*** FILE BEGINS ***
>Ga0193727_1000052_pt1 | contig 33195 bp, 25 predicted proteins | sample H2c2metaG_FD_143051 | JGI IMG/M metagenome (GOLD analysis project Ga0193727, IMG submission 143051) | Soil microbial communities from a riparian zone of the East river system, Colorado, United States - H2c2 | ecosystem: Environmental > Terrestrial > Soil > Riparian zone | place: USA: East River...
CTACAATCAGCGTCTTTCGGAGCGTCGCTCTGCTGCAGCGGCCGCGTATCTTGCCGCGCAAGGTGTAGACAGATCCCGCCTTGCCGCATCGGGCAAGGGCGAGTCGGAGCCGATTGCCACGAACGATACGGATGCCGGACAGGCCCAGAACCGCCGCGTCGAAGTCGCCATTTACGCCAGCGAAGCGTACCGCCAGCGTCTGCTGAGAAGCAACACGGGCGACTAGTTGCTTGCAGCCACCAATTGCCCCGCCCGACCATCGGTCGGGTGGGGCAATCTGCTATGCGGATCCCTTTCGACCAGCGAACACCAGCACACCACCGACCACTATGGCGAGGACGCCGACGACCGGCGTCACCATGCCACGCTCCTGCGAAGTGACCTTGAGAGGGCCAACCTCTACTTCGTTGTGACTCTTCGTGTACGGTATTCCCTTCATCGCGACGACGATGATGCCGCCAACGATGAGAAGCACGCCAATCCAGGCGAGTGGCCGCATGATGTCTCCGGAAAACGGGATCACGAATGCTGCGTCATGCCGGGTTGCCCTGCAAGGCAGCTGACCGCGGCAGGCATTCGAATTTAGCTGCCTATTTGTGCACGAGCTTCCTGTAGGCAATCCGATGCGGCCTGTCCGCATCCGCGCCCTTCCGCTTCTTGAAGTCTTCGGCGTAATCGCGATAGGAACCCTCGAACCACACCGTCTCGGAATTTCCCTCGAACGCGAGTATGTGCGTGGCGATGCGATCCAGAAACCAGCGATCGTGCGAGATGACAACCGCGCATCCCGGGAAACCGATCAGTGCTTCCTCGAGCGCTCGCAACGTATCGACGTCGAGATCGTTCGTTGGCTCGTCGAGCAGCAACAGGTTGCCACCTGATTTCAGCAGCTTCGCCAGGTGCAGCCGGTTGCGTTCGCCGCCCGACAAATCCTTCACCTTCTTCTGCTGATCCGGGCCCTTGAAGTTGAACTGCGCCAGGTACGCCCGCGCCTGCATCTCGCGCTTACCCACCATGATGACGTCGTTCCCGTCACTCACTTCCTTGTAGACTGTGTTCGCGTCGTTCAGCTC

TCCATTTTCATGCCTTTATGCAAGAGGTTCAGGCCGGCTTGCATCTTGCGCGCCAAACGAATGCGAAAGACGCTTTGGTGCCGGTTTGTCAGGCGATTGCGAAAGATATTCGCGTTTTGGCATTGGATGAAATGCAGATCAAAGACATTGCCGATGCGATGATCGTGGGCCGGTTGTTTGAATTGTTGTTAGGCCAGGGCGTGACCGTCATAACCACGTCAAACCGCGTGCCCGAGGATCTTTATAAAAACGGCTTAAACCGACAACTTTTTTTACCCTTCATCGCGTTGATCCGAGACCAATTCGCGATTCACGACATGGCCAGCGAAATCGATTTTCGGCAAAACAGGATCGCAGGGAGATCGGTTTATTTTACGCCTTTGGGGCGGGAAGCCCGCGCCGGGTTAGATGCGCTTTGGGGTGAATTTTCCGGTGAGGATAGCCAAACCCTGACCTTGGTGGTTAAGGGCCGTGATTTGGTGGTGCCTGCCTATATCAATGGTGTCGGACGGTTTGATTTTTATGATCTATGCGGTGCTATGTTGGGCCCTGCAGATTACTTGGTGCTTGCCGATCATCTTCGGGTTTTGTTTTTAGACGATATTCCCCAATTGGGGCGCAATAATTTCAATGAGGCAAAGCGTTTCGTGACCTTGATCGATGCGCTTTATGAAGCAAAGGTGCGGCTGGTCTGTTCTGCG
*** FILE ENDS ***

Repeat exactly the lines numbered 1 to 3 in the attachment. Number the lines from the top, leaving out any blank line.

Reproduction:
>Ga0193727_1000052_pt1 | contig 33195 bp, 25 predicted proteins | sample H2c2metaG_FD_143051 | JGI IMG/M metagenome (GOLD analysis project Ga0193727, IMG submission 143051) | Soil microbial communities from a riparian zone of the East river system, Colorado, United States - H2c2 | ecosystem: Environmental > Terrestrial > Soil > Riparian zone | place: USA: East River...
CTACAATCAGCGTCTTTCGGAGCGTCGCTCTGCTGCAGCGGCCGCGTATCTTGCCGCGCAAGGTGTAGACAGATCCCGCCTTGCCGCATCGGGCAAGGGCGAGTCGGAGCCGATTGCCACGAACGATACGGATGCCGGACAGGCCCAGAACCGCCGCGTCGAAGTCGCCATTTACGCCAGCGAAGCGTACCGCCAGCGTCTGCTGAGAAGCAACACGGGCGACTAGTTGCTTGCAGCCACCAATTGCCCCGCCCGACCATCGGTCGGGTGGGGCAATCTGCTATGCGGATCCCTTTCGACCAGCGAACACCAGCACACCACCGACCACTATGGCGAGGACGCCGACGACCGGCGTCACCATGCCACGCTCCTGCGAAGTGACCTTGAGAGGGCCAACCTCTACTTCGTTGTGACTCTTCGTGTACGGTATTCCCTTCATCGCGACGACGATGATGCCGCCAACGATGAGAAGCACGCCAATCCAGGCGAGTGGCCGCATGATGTCTCCGGAAAACGGGATCACGAATGCTGCGTCATGCCGGGTTGCCCTGCAAGGCAGCTGACCGCGGCAGGCATTCGAATTTAGCTGCCTATTTGTGCACGAGCTTCCTGTAGGCAATCCGATGCGGCCTGTCCGCATCCGCGCCCTTCCGCTTCTTGAAGTCTTCGGCGTAATCGCGATAGGAACCCTCGAACCACACCGTCTCGGAATTTCCCTCGAACGCGAGTATGTGCGTGGCGATGCGATCCAGAAACCAGCGATCGTGCGAGATGACAACCGCGCATCCCGGGAAACCGATCAGTGCTTCCTCGAGCGCTCGCAACGTATCGACGTCGAGATCGTTCGTTGGCTCGTCGAGCAGCAACAGGTTGCCACCTGATTTCAGCAGCTTCGCCAGGTGCAGCCGGTTGCGTTCGCCGCCCGACAAATCCTTCACCTTCTTCTGCTGATCCGGGCCCTTGAAGTTGAACTGCGCCAGGTACGCCCGCGCCTGCATCTCGCGCTTACCCACCATGATGACGTCGTTCCCGTCACTCACTTCCTTGTAGACTGTGTTCGCGTCGTTCAGCTC

TCCATTTTCATGCCTTTATGCAAGAGGTTCAGGCCGGCTTGCATCTTGCGCGCCAAACGAATGCGAAAGACGCTTTGGTGCCGGTTTGTCAGGCGATTGCGAAAGATATTCGCGTTTTGGCATTGGATGAAATGCAGATCAAAGACATTGCCGATGCGATGATCGTGGGCCGGTTGTTTGAATTGTTGTTAGGCCAGGGCGTGACCGTCATAACCACGTCAAACCGCGTGCCCGAGGATCTTTATAAAAACGGCTTAAACCGACAACTTTTTTTACCCTTCATCGCGTTGATCCGAGACCAATTCGCGATTCACGACATGGCCAGCGAAATCGATTTTCGGCAAAACAGGATCGCAGGGAGATCGGTTTATTTTACGCCTTTGGGGCGGGAAGCCCGCGCCGGGTTAGATGCGCTTTGGGGTGAATTTTCCGGTGAGGATAGCCAAACCCTGACCTTGGTGGTTAAGGGCCGTGATTTGGTGGTGCCTGCCTATATCAATGGTGTCGGACGGTTTGATTTTTATGATCTATGCGGTGCTATGTTGGGCCCTGCAGATTACTTGGTGCTTGCCGATCATCTTCGGGTTTTGTTTTTAGACGATATTCCCCAATTGGGGCGCAATAATTTCAATGAGGCAAAGCGTTTCGTGACCTTGATCGATGCGCTTTATGAAGCAAAGGTGCGGCTGGTCTGTTCTGCG